Sunday, July 16, 2017


Genetic Evaluation is only thinking “pounds per cow”

If you are milking cows inside a barn all year long, feeding stored fermented feed all year long, and your barn has a limited number of stalls – you likely  are thinking in terms of “pounds per cow”.   

In other words, your dairy design cannot add more cows to generate more income without added facility investment, but if the cows milked more your income would likely be more, and you can always buy extra feed.   Grain is of course the easiest feed to buy for dairy cows, so you feed more of it.

Conventional dairying as above generates more milk because the technology has evolved for decades to support that design—but financial data shows the average of conventional dairies operate on higher costs per cow.

However, if you are grazing …

Seasonal calving to follow the growth of grass species (spring first and fall second, in our climate) can utilize a variable number of cows to harvest the fresh grass, with housing only an issue for winter months.   

In grazing, the focus is “how many acres can I get to grow how much grass (nutrient energy)?”     The key to more income in grazing is in “how much milk per acre will this pasture produce?”    The better grasses produce more milk per acre than traditional row crops, while cows will need less grain.

Sire selection in a grazing environment

Do we really need a “different” cow for grazing than we do in confinement?   Maybe.   Not necessarily.   The only certainty is “higher natural fertility”.


Geneticists are getting challenged on this, so the latest fad is “grazing index” which puts more emphasis on fertility and SCS than all other indexes.     

What would ultimately be better, however, is a way to identify genetics with flat lactation curves.    Grass may not support high “peak” yields of ranking genetics, but it will support the full season of productivity you can get from a healthy, naturally fertile, heat resistant, “flat curve” persistent dairy cow.
Breeds originally developed by geographical segregation and fit their region of the world.    All dairy cattle in the USA originated elsewhere in the world, mostly in Northern Europe, and were genetically selected in phases to match the development of our milk markets (fluid volume and butter first, protein products after) AND our feed growing abilities.    Breeds developed on grass alone have different lactation curves from those developed with added feeds. Over time, one size fits all genetic evaluation approaches have diluted breed differences as geneticists focused on the higher input dairy model.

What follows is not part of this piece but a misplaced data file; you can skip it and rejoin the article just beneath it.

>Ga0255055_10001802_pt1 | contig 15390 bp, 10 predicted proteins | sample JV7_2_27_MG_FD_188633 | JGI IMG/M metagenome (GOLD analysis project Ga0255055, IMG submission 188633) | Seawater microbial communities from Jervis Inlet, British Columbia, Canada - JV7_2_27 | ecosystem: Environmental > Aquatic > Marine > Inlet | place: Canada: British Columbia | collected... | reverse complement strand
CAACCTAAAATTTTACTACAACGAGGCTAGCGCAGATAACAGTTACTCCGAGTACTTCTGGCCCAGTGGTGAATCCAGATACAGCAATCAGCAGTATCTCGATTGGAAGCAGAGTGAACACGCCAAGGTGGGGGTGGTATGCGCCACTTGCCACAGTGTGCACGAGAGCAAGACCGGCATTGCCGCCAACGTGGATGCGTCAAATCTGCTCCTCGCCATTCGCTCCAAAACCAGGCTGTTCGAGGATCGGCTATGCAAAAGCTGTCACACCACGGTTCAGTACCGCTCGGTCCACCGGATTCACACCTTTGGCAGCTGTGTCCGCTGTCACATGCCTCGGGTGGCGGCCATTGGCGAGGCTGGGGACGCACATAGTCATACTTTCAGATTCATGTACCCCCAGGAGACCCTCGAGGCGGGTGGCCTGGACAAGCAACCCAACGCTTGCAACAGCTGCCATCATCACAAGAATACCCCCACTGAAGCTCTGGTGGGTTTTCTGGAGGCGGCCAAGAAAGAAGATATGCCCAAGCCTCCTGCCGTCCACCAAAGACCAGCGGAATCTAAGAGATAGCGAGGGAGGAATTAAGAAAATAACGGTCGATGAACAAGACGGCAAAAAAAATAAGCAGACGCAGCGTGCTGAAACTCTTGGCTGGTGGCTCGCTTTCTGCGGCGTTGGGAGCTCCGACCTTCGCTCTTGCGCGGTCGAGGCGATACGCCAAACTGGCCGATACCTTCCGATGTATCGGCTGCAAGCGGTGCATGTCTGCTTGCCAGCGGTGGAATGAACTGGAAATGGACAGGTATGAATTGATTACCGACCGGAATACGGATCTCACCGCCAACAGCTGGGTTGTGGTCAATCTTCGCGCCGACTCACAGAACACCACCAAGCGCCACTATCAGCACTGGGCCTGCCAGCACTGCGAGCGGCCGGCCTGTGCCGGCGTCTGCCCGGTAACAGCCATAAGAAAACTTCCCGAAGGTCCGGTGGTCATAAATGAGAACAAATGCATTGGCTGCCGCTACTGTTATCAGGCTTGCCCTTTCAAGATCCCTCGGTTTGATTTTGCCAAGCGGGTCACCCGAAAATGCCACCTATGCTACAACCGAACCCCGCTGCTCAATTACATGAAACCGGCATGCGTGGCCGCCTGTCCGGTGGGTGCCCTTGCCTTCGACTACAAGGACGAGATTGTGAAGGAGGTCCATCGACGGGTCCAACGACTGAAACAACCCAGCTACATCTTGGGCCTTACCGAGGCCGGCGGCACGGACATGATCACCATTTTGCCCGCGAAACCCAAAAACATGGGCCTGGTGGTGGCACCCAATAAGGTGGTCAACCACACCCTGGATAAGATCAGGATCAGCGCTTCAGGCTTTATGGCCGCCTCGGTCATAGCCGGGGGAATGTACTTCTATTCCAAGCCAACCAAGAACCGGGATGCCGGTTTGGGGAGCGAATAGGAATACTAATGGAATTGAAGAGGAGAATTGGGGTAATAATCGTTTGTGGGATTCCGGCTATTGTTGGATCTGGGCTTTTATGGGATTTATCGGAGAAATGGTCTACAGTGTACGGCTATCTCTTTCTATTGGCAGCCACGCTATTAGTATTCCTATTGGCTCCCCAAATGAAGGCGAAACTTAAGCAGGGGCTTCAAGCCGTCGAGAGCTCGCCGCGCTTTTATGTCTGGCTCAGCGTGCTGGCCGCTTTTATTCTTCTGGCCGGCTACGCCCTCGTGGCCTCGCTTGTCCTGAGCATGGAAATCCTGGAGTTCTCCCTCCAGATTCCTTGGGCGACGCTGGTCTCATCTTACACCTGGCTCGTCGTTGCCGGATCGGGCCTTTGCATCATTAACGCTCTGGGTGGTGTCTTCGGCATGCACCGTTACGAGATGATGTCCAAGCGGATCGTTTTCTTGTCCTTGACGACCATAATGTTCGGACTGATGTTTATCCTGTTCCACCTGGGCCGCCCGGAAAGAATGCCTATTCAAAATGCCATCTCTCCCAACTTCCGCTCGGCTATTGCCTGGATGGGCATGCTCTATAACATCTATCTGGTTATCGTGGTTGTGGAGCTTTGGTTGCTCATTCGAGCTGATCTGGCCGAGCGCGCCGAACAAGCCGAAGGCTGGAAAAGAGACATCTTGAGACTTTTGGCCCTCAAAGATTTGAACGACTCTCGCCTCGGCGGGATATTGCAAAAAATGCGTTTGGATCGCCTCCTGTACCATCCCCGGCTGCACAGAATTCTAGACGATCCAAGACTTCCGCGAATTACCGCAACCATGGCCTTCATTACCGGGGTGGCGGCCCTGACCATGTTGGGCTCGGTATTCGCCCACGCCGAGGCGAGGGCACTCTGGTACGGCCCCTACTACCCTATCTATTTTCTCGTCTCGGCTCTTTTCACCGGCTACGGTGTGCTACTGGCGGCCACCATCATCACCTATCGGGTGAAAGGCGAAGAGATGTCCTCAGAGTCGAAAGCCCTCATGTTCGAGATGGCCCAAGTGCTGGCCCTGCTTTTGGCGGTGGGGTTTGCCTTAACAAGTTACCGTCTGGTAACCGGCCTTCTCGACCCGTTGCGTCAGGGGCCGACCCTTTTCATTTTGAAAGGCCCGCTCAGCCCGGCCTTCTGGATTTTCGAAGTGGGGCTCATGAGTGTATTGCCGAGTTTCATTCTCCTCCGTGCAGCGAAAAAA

Persistency data from Canada ranks the breeds as follows:  Jersey, Holstein, Guernsey, Brown Swiss, Ayrshire, Shorthorn, Dutch Belted.     Within that data are buried individual sire differences that would help graziers.    If we only select on fertility measures and health traits, we can lose persistency.         

Today there is more difference within (most) breeds in individuals than there is between breeds in overall selection characteristics.

This can be “proven” “scientifically” by realizing that 90% of all bos taurus breeds of cattle have nearly 90% of their genotypes in common.    

The simple point is, good breeding is where you find it when you need it.     The country of origin for the sires you use is not the only determinant of grazing fitness, to the exclusion of everything else we know about genetic selection.    Each new generation may have different mating needs.

If you transitioned conventional AI bred high genetic Holsteins to a grazing environment, it should have been clear that “index rank” under USA genetic evaluations did not fit what you needed.   Instead we just blamed the breed.     Real genetic differences are identified by comparing individuals—and not all USA bred cows were failures at grazing (witness Jersey breed growth).    In “aAa” terms, the “round” cattle in each breed did fine, while the “sharp” cattle in any breed have failed when asked to convert from TMR feeding to grazing.    As your soils develop to produce more grass, and we use higher feed value grasses in more adept rotation, cows more able to milk can also stay healthy and breed back.       

The “balanced” physique (between “sharp” milk characteristics and “round” health characteristics) is going to always be the most productive, no matter whether it is grazing season or winter barn season, no matter what breed(s).   
The industry’s fixation on “genetic ranking” obscures this basic truth.

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